|Repository:||University of Georgia Archives|
|Creator:||Preissle Judith K. , Dr.|
|Title:||Judith K. Preissle papers|
|Quantity:||0.5 Linear feet|
Judith Preissle began her career as a seventh-grade social studies and language arts teacher in Minnesota. She went on to complete an Ed.D at Indiana University in Social Studies Education, with an emphasis in anthropology and education. Since her arrival at the University of Georgia in 1975, Dr. Preissle has published many books, book chapters, journal articles, as such, on the social foundations of education, qualitative research mehtods, educational anthropology, research design and ethics, and gender and minority education. More recently, she has teamed with the Centers for Disease Control (CDC) on a longitudinal, multiple case study of U.S. programs that offer colorectal cancer screening for uninsured and underinsured people. She is also writing collaboratively with other University of Georgia professors on doctoral students' formulations of qualitative research projects and on teaching qualitative research. She is the 2001 Distinguished Aderhold Professor and an AERA Fellow. Dr. Preissle plans to retire in June 2013.
The seventh grade pilot course, MAN AND SOCIETY, part of the University of Minnesota's K-12 Project Social Studies (PSS) curriculum, was one of several Project Social Studies curricula funded around the United States as a result of the National Education Defense Act of 1958 (US Office of Education - Project No. HS - 045). Curricular revision at the K-12 level was thought, at the time, to be important to improving the competitive edge of the United States during the Cold War. Judith Preissle (then Kasper) was selected to lead a group of 5 teachers at Grass Junior High School in West St. Paul, Minnesotabe in implementing this curriculum in the seventh grade. The curriculum aimed to introduce students to major concepts in anthropology and sociology and introduced students to the concept of relating human biological structure to social behaviour.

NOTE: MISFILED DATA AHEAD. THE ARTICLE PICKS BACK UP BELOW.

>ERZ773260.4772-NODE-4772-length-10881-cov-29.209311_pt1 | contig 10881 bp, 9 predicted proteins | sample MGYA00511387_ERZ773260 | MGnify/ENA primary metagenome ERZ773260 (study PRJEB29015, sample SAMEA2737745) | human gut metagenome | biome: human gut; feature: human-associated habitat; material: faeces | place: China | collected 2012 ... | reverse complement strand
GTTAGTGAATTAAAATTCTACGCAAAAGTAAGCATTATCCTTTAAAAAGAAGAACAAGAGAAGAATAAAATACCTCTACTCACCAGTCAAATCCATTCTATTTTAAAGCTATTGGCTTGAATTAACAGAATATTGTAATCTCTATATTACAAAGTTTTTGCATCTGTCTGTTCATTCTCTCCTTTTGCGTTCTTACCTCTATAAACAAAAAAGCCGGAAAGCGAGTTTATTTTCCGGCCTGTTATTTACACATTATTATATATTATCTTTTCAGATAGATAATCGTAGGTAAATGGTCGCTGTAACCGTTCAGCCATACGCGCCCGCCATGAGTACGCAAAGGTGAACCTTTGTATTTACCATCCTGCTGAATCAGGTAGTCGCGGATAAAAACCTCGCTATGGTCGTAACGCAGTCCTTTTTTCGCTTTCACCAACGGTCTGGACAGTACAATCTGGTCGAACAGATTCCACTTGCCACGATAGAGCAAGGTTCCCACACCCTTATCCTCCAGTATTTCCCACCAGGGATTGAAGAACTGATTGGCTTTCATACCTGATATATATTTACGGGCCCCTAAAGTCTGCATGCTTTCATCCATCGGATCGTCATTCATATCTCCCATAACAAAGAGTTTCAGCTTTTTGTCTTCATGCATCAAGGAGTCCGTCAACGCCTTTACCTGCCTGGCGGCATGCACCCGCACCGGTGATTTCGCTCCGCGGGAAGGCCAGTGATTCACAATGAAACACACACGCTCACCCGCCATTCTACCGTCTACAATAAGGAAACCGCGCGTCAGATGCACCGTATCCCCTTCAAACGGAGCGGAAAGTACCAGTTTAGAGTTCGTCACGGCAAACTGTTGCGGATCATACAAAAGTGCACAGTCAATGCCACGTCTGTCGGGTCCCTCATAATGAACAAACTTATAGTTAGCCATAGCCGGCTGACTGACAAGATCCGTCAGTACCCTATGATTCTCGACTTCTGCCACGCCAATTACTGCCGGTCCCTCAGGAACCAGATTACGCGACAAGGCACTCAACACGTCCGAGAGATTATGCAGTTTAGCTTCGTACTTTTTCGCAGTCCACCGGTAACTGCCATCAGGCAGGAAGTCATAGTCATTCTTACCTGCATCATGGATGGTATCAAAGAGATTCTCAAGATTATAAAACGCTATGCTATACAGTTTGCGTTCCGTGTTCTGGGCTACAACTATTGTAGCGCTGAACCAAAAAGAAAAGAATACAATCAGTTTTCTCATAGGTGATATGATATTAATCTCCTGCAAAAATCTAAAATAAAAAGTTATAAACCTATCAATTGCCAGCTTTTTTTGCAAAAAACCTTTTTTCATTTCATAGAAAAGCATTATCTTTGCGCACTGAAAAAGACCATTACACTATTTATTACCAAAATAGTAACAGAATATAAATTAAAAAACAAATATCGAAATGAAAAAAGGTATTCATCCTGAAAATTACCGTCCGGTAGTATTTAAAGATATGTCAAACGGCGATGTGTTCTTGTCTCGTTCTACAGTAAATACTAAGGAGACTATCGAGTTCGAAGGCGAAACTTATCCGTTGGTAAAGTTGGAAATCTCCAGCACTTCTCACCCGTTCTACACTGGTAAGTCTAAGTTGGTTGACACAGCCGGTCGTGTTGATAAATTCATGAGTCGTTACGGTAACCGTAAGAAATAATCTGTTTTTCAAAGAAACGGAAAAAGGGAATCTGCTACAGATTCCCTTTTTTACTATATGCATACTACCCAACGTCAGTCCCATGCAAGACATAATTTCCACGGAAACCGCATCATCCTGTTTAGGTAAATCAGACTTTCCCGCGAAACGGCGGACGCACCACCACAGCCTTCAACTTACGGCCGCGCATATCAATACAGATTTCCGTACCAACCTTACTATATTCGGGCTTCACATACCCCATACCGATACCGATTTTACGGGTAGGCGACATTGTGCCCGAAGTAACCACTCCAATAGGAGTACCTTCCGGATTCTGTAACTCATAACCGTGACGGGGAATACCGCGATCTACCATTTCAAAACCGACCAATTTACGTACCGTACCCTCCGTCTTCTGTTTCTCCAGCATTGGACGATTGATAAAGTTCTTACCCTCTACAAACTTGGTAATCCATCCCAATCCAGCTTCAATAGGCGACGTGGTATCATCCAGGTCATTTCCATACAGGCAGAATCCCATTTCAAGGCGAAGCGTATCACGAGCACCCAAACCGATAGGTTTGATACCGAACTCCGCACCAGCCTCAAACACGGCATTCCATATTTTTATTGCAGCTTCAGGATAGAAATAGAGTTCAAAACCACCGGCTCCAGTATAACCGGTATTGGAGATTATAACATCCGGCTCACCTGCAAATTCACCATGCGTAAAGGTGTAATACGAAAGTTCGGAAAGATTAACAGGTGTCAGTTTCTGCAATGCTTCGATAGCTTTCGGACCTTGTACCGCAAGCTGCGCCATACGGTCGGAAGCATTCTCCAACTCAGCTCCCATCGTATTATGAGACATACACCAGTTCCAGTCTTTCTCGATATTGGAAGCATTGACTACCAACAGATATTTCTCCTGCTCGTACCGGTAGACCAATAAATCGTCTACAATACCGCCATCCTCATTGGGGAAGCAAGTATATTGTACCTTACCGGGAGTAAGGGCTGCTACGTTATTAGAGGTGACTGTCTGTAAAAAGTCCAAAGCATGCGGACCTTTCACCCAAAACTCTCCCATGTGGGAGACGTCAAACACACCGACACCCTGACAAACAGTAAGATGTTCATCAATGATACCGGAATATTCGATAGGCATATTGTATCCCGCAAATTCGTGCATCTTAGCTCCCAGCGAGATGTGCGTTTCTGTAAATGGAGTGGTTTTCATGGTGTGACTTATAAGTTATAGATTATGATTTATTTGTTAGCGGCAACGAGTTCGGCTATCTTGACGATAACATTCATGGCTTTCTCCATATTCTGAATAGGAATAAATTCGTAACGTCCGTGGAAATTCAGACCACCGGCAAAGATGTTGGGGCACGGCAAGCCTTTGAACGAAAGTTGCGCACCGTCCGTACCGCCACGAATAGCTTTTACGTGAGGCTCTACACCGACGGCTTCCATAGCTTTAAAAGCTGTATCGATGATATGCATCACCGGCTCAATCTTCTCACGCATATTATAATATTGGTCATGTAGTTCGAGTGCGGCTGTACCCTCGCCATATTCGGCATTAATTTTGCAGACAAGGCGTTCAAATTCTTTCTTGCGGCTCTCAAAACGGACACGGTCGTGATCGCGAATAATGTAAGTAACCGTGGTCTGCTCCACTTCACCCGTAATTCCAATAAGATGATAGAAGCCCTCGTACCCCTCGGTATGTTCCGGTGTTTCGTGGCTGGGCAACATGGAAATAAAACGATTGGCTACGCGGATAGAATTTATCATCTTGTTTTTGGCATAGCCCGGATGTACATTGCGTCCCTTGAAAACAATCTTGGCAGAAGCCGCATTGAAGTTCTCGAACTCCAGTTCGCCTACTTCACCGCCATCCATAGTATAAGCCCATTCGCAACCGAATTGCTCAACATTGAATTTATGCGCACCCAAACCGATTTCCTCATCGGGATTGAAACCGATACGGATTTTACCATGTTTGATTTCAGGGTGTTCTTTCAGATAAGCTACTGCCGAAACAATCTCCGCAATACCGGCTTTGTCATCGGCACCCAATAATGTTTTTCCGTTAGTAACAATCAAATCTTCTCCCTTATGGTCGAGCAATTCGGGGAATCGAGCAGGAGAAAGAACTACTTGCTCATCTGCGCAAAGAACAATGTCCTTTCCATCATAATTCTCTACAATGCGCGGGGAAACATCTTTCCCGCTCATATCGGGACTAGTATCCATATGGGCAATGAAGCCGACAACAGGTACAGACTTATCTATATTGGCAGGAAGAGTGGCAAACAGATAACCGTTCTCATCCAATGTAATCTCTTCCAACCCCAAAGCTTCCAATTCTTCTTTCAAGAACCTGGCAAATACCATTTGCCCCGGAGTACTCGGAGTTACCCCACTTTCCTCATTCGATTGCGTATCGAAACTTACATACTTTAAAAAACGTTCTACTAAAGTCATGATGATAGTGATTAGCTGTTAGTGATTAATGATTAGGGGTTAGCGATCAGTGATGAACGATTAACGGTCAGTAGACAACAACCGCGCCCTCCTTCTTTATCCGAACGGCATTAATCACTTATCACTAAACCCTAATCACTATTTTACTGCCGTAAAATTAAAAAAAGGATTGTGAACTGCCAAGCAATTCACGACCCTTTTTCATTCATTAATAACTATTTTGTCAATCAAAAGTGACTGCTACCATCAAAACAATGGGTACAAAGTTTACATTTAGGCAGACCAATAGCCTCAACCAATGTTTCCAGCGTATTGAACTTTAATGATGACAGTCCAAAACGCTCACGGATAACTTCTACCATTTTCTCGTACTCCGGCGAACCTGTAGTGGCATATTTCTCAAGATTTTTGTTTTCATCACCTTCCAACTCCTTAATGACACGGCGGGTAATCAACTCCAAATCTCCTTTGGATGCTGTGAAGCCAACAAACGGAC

This collection contains the social studies curriculum, overhead projector images, hand written notes, and other documentation of its facilitation. Throughout the documents are many handwritten notes and marginalia entered by Dr. Priessle. These notes represent commentaries on preparation for class, as well as notes taken after the materials were used with students in the classroom.
These materials are important because they sho what kinds of experimental social studies curricula were being developed in the late 1960s and early 1970s. They will be of interest to educational historians, social studies education scholars, and anyone doing historical research on diversity and advocacy work in K-12 schools. These materials may also be relevant to anthropologists and sociologists studying how ideas from their disciplines are used within K-12 school curriculum.
Judith K. Preissle papers, UA0022, University Archives, Hargrett Rare Book and Manuscript Library, The University of Georgia Libraries.